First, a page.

This blog post, by Rachel Barsky, is the first in a series of guest blog posts from UBC students to be published over the coming month. West Coast Environmental Law is currently hosting UBC students in a clinical Environmental Law Workshop. Writing a blog post is a required assignment for the students.
My water bottle is making me paranoid. So are the cans of tuna fish sitting in my pantry, the makeup I applied this morning, my sofa and new television set. I’m surrounded—as we all are—by toxins. These toxins, found in so many household items, the food we eat, even the air we breath; are polluting our bodies every day. They have been linked to neurobehavioural problems such as attention deficit hyperactivity disorder, birth defects, male abnormalities including testicular cancer and impaired sperm quality, breast cancer, early puberty in girls, mercury poisoning, non-Hodgkin’s lymphoma, asthma, immune system suppression, reproductive problems, and so on.
Toxins have been found in virtually all pregnant women, according to a recent report released by the University of California, San Francisco. The chemicals can pass through the placenta and concentrate in the fetus, according to Tracey Woodruff, director of the UCSF Program on Reproductive Health and Environment. Some of the chemicals have been banned since the 1970s. The toxins have also been found in babies’ umbilical cords.
Despite all of the data existing on the harmful effects of toxins, society largely seems to tolerate the fact that the pollutants are so widespread. We seem to accept the toxins as part of our reality; although the toxins are assaulting our bodies like a chemical trespass, we have not fought back in the way that we would if a human assailant attempted to poison us, even though both assaults may kill us. As I will explore throughout this post, it is time for a legal and cultural shift in our way of thinking about toxins.
Slow Death by Rubber Duck: Introduction to Toxins
So what are these omnipotent toxins, exactly? As environmentalists Rick Smith and Bruce Lourie explain in their best-selling book Slow Death by Rubber Duck, they include evils such as phthalates, mercury, and polybrominated diphenyl ethers (PBDEs), to name just a few.
- Are used to soften plastics and to bind chemicals together.
- They are everywhere—in perfumes, soaps, shower curtains, IV bags, hockey pucks, balls, children’s toys made of rubbery materials, etc. They creep into meat, dairy, fish, oils and processed foods, as they are fat soluble.
- Phthalates are endocrine disrupters, associated with disrupting male sexual development. Prenatal exposure is linked to the development of ADHD years later.
- There is no phthalate regulation in Canada—the protections in products are only set by foreign governments.
- Exposure to high levels of mercury can cause permanent brain damage, memory loss, heart disease, cancer, etc.
- Tuna is an obvious culprit but mercury is also used in inconspicuous products such as fluorescent lights, and as an agricultural fungicide.
- They are persistent organic pollutants, can also act as endocrine disrupters and “biomagnify” up the food chain.
- PBDEs are used as flame retardants.
- They are lurking in items such as polyester sleepwear and the padding of your mattress.
- Levels of PBDEs are growing exponentially higher, especially in young people, but they have yet to be banned.
Even banned chemicals stick around for a long time, and there is no guarantee that whatever the new replacements are will be any better. So what can we do? We can attempt to avoid products—for instance, do not choose plastic bottles with the numbers 3 or 7 on the bottom; avoid fragrant perfumes and deodorants, and stick to cotton materials over polyesters—but these toxins really are everywhere.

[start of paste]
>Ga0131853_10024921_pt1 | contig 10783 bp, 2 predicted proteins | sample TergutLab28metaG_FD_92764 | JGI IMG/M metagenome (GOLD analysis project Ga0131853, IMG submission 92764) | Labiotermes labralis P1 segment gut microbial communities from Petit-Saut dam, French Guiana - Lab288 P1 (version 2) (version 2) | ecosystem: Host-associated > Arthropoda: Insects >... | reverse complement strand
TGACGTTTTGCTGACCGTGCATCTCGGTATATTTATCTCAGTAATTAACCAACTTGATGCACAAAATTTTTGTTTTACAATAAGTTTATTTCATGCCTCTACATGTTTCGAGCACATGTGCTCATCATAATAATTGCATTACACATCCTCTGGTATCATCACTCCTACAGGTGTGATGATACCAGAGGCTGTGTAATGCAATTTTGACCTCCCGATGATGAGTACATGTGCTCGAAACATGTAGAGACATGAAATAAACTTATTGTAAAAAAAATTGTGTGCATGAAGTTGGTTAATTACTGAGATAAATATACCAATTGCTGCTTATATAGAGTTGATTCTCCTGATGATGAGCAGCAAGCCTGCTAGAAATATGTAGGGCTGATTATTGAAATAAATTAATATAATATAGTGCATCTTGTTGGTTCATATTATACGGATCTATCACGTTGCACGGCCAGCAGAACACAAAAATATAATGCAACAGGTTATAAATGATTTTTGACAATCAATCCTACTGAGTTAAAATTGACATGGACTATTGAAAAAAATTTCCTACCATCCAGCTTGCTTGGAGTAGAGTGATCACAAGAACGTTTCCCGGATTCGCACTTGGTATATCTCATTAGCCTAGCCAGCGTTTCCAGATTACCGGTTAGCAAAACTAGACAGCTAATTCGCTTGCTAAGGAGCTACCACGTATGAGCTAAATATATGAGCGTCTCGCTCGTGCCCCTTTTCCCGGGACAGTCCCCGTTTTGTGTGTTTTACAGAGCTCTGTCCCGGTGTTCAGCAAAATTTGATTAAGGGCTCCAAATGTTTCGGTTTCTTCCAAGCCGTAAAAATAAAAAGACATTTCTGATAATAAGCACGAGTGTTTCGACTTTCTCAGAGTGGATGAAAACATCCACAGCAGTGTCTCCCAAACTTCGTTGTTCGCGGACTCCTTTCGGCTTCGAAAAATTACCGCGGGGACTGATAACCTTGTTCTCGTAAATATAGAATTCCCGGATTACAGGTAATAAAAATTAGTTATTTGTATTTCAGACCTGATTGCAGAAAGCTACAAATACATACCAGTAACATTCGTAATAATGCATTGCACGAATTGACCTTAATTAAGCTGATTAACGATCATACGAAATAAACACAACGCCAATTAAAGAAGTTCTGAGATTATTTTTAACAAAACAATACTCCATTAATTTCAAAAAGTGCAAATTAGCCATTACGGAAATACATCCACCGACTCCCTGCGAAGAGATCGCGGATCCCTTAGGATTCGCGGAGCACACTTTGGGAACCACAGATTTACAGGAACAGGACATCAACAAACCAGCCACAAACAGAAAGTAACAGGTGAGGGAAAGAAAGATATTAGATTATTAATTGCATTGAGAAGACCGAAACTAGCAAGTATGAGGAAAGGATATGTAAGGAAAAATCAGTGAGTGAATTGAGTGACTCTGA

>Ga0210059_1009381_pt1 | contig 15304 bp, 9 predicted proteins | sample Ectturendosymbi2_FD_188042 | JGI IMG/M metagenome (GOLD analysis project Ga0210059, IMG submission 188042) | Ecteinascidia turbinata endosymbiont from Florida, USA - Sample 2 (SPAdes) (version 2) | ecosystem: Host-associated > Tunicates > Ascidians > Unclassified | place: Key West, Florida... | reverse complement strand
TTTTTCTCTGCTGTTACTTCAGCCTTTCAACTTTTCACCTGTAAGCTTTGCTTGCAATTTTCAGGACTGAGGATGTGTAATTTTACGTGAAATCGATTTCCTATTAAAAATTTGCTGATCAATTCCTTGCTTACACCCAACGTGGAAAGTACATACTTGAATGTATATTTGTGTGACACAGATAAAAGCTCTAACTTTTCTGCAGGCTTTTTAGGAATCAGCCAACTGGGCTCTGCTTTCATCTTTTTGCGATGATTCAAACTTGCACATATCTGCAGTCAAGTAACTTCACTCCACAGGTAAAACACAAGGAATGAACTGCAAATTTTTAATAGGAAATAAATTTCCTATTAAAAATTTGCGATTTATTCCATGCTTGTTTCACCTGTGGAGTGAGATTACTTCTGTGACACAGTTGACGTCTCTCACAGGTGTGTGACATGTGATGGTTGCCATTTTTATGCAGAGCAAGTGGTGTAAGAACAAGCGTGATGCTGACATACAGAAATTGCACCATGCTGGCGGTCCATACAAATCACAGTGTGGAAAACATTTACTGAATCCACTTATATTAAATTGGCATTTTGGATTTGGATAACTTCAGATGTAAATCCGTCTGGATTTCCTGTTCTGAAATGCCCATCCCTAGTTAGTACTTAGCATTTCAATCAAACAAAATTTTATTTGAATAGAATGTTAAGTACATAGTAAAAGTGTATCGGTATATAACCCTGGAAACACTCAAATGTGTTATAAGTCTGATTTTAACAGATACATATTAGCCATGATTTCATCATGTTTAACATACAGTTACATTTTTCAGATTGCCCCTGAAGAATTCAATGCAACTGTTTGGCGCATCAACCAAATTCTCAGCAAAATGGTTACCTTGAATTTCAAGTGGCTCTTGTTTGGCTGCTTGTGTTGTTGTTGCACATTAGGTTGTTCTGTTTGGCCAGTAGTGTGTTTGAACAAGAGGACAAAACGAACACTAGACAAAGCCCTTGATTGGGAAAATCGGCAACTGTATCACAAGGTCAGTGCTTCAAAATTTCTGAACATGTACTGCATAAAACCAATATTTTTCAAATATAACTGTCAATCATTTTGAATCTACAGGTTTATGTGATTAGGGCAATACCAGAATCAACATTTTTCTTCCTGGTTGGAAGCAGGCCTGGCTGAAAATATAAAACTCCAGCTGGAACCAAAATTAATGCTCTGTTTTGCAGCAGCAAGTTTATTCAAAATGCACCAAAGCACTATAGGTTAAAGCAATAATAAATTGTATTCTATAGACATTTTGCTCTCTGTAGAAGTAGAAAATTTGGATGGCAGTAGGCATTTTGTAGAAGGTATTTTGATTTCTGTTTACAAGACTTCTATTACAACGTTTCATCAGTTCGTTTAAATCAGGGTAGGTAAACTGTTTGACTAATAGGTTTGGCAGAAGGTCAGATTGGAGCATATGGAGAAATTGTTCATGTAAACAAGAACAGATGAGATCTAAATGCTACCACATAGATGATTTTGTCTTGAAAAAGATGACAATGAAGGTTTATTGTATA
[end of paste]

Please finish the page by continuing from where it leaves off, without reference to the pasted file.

Taking legal action to change the future of our environment, and thus our health, instead of mere attempted avoidance, would be a stronger recourse. But is the law really capable of dealing with these widespread toxins? Although much of our exposure comes from products, when it does venture into this area, the law has focused on large-scale industrial polluters, as discussed below.
Legal Action against the Toxins
Taking legal action against pollutants conjures up thoughts of Hollywood movies “Erin Brockovich”, or “A Civil Action,” depicting U.S. class action suits against multinational corporations whose polluting caused cancer to people living or working in the exposed areas. More recent U.S. anti-pollution lawsuits include the Parkersburg case, and a current class action lawsuit brought by at least 31 plaintiffs in McCullom Lake.
Though some anti-pollution class actions have been successful in the States, they are a rarity in Canada, as discussed in a July 8, 2010 Environmental Law Alert blog post by Andrew Gage.
Smith v Inco
Frustratingly, the first ever Canadian class action to decide on damages from pollution, Smith v Inco (2010), did not allow health claims to be brought. The plaintiffs had an increased incidence of lung and sinus cancer over 40% greater than normal rates, but had to abandon their health claims to facilitate the complicated certification process as a class action. They were successful, receiving a $36 million award from Inco Ltd., but they won based for lost property value caused to them by Inco’s operation of a nickel refinery, private nuisance and strict liability (under the Rylands v Fletcher doctrine). This is distressing, as, in my opinion, the health conditions suffered by the plaintiffs are a greater injury than the loss of valuation of their homes. While the monetary loss of their homes’ value is, of course, a harm that needed to be compensated for, the health injuries could kill the plaintiffs; an unforgivable harm.
The problem that plaintiffs face in bringing health claims through “toxic litigation” is the issue of causation. It is extremely difficult to prove a causal link between a tortfeasor’s pollution and plaintiffs’ injuries.